Before beginning this discussion there is one founding principle that needs to be explained. That principle is that “the decision that any person makes is based upon how much value they attribute to each of the choices.” The choice that seems to have the most value; is the choice that most people will make. It is no mystery why a person will return to substance use; since getting high creates one of the greatest sensations that a human being can experience. The measure of this may be found in the fact that most people would believe having a child has to be the greatest event or feeling that a person could experience and yet this still pales in comparison to using alcohol or drugs. The fact is that if being a new parent was actually that fantastic and spectacular why does that person go out and get high the very day of their son or daughter’s birth. For these people it is an obvious fact that only drugs and or alcohol can satisfy the need for extreme pleasure since being a new parent does not meet this level of joy or excitement.

It now becomes quite clear that the use of mood altering substances meet an emotional need in a manner that no other human experience can. This is one of the main reasons that people relapse not because they want to get high but because nothing compares to “the getting high experience.” After a period of time free from alcohol and drugs that individual begins to feel short changed and longs for an exciting and powerful emotional or physical experience. Substances seem to have more value than recovery and so they make a decision to use drugs since recovery is experienced as having less value. All decisions are based on perceived value and all value is determined by emotional sensations and experiences. There is no logic in relapse decisions; since the action is driven by blind feelings and emotions. Addicts and alcoholics have a tendency to allow their emotions to control their behavior and actions and by challenging this tendency the person can significantly improve their chance for a long lasting recovery. Feelings are the cause of relapse and when a person is able to manage this risk they have a high probability of staying clean and sober. “Either you have to manage your feelings or your feelings will manage you.”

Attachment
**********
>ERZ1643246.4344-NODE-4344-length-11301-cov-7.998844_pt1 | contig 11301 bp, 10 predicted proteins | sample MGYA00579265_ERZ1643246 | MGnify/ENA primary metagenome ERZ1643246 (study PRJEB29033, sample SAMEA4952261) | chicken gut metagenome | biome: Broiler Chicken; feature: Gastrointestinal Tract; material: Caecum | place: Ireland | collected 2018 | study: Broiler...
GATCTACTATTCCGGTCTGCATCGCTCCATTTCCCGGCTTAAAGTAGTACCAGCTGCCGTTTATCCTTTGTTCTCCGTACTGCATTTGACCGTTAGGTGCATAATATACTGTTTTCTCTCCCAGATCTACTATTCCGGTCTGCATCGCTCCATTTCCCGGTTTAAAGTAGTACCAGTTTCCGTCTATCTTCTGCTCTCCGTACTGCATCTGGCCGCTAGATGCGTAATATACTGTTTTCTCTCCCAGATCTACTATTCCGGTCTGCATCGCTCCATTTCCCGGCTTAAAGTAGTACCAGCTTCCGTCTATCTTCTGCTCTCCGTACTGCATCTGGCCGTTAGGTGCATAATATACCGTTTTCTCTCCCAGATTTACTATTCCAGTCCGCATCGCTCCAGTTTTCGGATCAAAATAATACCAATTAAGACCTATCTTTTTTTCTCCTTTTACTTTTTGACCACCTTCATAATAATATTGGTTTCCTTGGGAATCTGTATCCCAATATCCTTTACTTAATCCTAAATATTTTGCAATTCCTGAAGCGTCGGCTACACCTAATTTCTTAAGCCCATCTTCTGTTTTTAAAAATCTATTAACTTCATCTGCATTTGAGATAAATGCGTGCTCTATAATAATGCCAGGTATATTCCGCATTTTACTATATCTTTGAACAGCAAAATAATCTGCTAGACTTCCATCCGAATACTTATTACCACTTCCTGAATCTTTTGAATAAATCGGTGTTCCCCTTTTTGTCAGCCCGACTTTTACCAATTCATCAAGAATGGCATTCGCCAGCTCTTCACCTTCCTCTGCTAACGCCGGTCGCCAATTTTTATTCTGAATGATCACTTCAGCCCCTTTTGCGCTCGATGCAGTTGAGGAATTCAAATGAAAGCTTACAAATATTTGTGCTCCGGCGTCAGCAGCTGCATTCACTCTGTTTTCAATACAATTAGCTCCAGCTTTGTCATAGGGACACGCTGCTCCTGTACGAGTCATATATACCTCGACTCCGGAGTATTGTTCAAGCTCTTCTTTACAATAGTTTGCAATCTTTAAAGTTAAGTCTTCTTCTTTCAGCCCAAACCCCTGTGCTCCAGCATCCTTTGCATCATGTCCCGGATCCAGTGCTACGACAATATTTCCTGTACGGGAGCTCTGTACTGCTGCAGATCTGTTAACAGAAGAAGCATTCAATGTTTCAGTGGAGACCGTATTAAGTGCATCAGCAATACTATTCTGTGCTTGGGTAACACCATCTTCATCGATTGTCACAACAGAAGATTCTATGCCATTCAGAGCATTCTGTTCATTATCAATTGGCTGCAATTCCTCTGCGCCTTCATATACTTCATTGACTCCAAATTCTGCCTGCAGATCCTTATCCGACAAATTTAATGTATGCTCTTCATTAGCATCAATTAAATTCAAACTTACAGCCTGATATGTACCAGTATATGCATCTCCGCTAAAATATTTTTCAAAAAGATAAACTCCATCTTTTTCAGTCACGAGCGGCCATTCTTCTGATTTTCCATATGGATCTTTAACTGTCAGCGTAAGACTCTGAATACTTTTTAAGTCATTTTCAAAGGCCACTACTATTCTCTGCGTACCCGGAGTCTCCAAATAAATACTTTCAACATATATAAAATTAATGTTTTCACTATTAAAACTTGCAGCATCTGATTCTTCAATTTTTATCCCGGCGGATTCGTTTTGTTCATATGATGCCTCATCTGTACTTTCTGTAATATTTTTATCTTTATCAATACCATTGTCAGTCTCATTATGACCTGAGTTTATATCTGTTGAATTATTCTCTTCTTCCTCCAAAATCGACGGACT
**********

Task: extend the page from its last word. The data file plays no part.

Certain feelings are the enemy of a person’s chances for a long lasting recovery. For instance “I don’t feel like calling my sponsor.” or “I don’t feel like going to a meeting today.” or “ I feel like drinking or getting high.” or “it didn’t feel like it was working” or the most devastating of them all “I felt I could control it.”